By Rebekah O’Sullivan and Matt Burgess, Director.
On 26 July 2008, Sonny Bill Williams, rugby player, walked out on his club, the Canterbury Bulldogs Rugby League Club (Bulldogs), to play rugby union for the French club, Toulon. His contract with the Bulldogs was due to expire at the end of the 2012 season.
The Bulldogs and the National Rugby League (NRL) brought an urgent injunction against Sonny Bill Williams to stop him from breaching the restraint of trade clause in his employment contract with the Bulldogs. The Bulldogs and NRL also sought an interlocutory injunction restraining Williams from participating in any other football matches of any code without the consent of the Bulldogs. The Bulldogs were successful in obtaining an injunction against Sonny Bill Williams and the case eventually settled.
Williams’ contract with the Bulldogs was due to expire in 2012. The injunction from playing brought by the Bulldogs and the NRL will not affect his ability to play for the Roosters in 2013 as the restraint clause operated during the life of Williams’ employment contract, not after. As of 2013, the restraint clause preventing Williams from playing is null and void.
After a five year hiatus from rugby league and being a pivotal player for both the All Black and Super Rugby-leading Chiefs, Williams is now considering, and is said to have made a handshake deal, to return to rugby league to play for the Roosters in 2013. New Zealand Rugby is understandably sad to be losing one of its world class players but they have left the door open for his possible return.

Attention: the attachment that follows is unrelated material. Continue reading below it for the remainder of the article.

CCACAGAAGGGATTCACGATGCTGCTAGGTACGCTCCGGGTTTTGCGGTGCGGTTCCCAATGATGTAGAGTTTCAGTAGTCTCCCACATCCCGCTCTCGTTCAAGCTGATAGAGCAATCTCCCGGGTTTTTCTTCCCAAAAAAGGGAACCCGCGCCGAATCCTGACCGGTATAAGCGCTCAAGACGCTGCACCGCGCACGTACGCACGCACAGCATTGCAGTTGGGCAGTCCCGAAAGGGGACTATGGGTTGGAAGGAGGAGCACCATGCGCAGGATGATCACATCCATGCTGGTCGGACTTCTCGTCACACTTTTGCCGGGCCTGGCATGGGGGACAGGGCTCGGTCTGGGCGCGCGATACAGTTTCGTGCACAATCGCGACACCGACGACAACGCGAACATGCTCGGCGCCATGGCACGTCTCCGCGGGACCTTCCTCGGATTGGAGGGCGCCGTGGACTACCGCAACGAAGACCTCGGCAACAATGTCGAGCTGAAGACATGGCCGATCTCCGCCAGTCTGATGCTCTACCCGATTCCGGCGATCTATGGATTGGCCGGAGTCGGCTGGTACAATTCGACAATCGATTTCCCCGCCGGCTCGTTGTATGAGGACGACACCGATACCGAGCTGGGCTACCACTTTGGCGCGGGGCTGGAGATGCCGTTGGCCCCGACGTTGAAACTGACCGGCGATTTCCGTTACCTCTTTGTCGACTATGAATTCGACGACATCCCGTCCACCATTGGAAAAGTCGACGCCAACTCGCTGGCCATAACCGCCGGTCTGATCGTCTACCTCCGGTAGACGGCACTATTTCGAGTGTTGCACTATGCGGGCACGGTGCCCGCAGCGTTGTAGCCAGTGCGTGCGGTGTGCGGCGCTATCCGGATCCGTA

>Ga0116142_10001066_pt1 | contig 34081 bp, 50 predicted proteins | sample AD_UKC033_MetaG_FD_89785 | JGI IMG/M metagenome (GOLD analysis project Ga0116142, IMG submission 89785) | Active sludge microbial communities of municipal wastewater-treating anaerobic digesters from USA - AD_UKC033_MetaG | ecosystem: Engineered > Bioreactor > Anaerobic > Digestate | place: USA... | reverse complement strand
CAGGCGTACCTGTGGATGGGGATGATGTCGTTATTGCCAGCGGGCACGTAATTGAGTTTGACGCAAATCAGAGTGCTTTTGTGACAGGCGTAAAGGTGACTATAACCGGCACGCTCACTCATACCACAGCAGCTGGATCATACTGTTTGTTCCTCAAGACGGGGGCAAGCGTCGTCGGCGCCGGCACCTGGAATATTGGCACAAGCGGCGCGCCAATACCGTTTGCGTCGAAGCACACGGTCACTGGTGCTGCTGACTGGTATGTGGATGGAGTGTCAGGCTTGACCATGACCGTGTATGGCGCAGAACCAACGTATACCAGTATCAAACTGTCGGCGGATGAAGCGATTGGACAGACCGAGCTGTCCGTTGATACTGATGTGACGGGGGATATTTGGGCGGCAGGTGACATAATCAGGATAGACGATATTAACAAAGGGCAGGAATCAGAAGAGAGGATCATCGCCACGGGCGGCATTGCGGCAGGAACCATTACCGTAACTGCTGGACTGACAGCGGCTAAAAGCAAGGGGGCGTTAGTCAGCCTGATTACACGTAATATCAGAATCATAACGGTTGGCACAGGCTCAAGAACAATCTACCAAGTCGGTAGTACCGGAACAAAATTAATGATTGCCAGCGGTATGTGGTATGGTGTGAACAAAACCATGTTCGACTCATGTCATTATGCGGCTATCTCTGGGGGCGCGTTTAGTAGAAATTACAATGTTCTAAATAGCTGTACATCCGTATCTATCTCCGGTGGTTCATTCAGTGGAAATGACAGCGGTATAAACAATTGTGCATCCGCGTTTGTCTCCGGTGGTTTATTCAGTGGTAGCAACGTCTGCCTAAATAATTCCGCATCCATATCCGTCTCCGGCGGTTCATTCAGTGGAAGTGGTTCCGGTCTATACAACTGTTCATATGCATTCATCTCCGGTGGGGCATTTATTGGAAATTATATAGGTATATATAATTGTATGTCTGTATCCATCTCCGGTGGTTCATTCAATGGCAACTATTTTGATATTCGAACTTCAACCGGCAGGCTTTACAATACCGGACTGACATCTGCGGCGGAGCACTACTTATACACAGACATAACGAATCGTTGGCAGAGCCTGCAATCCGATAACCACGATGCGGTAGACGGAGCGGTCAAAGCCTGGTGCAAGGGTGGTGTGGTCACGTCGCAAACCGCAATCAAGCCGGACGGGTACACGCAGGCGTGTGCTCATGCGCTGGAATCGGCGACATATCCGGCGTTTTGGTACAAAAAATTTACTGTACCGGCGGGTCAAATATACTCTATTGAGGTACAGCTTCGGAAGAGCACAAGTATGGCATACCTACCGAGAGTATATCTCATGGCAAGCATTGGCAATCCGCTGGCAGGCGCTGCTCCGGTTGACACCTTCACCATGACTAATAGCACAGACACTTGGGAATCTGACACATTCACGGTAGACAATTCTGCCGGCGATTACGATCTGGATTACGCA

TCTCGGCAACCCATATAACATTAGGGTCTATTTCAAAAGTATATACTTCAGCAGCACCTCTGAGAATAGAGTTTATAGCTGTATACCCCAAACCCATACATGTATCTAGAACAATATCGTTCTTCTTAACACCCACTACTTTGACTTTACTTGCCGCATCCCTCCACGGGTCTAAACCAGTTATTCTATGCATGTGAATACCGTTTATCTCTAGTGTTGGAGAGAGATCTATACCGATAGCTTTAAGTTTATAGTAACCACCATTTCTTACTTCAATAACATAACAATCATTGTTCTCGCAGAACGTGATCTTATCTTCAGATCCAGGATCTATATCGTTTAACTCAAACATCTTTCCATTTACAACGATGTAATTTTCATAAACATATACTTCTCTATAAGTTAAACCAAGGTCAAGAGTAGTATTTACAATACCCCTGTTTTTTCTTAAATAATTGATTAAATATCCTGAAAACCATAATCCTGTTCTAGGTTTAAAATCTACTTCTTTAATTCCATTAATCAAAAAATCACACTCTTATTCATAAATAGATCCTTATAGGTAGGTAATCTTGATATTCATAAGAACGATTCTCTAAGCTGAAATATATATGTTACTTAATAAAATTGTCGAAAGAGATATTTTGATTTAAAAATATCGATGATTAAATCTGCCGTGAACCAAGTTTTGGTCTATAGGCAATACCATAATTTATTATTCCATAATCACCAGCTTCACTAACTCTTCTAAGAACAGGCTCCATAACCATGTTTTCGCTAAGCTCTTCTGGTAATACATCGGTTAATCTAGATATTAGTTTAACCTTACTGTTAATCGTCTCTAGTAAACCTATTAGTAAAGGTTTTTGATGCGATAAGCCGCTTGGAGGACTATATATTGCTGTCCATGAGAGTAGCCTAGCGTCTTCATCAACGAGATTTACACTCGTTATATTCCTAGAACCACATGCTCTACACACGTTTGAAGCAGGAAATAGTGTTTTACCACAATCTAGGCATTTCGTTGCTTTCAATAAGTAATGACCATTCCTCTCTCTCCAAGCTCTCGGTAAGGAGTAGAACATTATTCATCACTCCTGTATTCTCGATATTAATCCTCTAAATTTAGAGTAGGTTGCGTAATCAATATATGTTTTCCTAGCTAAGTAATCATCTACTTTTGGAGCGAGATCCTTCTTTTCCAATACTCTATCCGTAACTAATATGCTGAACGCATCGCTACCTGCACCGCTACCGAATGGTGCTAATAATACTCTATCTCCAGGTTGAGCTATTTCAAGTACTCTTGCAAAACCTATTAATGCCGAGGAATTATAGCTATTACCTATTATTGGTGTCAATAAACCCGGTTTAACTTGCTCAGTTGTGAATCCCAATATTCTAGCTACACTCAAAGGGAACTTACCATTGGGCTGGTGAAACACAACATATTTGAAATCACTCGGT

The Law Involved
Injunctions can be sought to restrain a player employed by their club from breach a ‘restraint of trade clause.’ In determining whether to grant an injunction, the court considers three questions:
• Was there a serious question to be tried?
• Would the Bulldogs suffer irreparable harm for which damages would not be an adequate remedy?
• Did the balance of convenience weigh in the favour of granting the relief?
Restraint of trade clauses are generally unenforceable in employment contract except to the extent they protect the ‘legitimate business interests of the employer.’ In determining whether the restraint was enforceable, Justice Austin considered several determinative factors.
First, the restraint clause was to prevent Williams from playing for any other club for the life of his employment contract with the Bulldogs, not after his contract ended. Justice Austin found that this was not an unreasonable request by the Bulldogs. It was important that the contract had been kept on foot by the Bulldogs, ie. the club kept paying him his salary, and thus the restraint clause was still operative. The team and its coaches did not act in a manner which indicated acceptance of his repudiatory conduct, ie. by stating publicly that they would never play with him again. This meant that the contract, and its restraint, were still enforceable.